Mental Health Patients Choose Therapy Over Medications, Research Reveals

By Lisa Franchi on March 10, 2017

A report published by the American Psychological Association found that mental health patients were as much as three times more likely to refuse or not complete their recommended treatment if it took the form of psychotropic medicine, such as antidepressants, instead of psychotherapy.

This is more observed in people with depression and social anxiety, who were twice as likely to refuse medication, and people with panic disorder, who were almost three times as likely to do so.

The analysis of 186 studies involved more than 17,000 patients, 8 per cent of whom refused the recommended treatment plan. In addition to treatment refusal, the studies measured whether or not the patients completed their plans.

While the analysis did not include the reasons why the patients prescribed with medications were more likely to opt out of their treatment plan, the researchers think that patients may feel that therapy takes a more in-depth approach as a way to tackle the complexities of mental health disorders. Additionally, patients may struggle to understand how medication works or what it does in the brain, causing them to avoid it.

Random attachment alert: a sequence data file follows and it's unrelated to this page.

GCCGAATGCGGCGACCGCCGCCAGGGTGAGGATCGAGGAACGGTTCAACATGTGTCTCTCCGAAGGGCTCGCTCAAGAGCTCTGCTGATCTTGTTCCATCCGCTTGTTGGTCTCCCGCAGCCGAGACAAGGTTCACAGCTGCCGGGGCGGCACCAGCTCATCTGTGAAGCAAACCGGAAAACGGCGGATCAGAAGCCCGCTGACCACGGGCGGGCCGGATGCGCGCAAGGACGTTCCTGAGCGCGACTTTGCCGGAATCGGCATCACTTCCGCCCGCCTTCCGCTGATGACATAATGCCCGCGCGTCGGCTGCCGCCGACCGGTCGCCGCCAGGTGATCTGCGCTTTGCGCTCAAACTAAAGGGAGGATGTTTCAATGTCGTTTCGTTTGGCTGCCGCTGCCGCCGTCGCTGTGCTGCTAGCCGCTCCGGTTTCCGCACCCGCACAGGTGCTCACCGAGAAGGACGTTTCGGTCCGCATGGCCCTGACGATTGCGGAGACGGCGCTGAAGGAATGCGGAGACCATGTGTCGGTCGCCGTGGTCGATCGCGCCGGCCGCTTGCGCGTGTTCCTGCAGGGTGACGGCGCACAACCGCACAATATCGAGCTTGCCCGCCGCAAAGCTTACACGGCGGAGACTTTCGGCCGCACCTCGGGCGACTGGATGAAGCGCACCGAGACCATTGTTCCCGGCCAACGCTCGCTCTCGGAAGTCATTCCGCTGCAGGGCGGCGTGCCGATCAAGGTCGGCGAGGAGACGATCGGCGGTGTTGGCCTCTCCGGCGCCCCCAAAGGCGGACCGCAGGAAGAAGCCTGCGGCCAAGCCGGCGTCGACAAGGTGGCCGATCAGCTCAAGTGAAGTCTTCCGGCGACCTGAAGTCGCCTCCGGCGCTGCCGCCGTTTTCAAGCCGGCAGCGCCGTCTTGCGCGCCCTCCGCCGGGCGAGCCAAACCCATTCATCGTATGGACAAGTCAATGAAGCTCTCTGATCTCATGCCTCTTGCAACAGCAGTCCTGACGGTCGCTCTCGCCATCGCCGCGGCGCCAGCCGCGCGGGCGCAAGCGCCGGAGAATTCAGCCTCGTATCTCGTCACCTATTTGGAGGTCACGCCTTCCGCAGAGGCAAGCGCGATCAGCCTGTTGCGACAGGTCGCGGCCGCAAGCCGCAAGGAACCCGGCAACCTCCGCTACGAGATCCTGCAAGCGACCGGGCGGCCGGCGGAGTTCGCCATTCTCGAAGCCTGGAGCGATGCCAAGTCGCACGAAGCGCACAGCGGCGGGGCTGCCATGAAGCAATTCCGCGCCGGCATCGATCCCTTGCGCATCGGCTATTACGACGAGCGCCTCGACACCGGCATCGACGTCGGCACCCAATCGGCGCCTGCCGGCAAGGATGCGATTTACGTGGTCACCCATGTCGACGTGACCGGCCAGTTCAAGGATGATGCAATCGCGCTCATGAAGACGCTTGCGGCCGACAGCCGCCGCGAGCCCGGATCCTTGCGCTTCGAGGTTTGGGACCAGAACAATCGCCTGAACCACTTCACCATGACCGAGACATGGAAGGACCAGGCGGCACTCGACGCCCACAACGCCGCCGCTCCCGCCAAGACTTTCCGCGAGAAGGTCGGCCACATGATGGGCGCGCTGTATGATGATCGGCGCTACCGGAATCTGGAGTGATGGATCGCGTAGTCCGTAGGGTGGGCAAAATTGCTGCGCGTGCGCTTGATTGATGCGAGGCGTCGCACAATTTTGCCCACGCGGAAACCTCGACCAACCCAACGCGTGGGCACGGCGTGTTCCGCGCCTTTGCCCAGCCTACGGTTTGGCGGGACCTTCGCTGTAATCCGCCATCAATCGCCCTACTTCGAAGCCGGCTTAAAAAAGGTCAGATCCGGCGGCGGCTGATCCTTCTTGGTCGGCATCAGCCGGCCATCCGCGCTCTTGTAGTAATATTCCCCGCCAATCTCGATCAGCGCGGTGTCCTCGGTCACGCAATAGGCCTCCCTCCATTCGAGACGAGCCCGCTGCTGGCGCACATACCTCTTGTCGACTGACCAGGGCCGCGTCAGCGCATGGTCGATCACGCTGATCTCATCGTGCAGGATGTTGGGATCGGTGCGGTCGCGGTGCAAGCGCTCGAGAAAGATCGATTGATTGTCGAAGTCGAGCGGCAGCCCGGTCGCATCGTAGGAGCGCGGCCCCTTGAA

“Psychotropic medications may help a lot of people, and I think some do see them as a relatively easy and potentially quick fix, but I think others view their problems as more complex and worry that medications will only provide a temporary or surface level solution for the difficulties they are facing in their lives,” said co-author Roger Greenberg, a professor at SUNY Upstate Medical University.

The study also notes that there wasn’t a significant difference or rate of dropout for patients who took medication in combination with therapy. Experts believe that a combination of therapy and medication is often the most successful way to treat mental health issues. Psychotherapy has been found to help people manage the environmental factors that could exacerbate a condition while medication can help with the physiological, chemical effects in the brain.

Source of this article:

People Who Seek Mental Health Help Choose Therapy Over Medication

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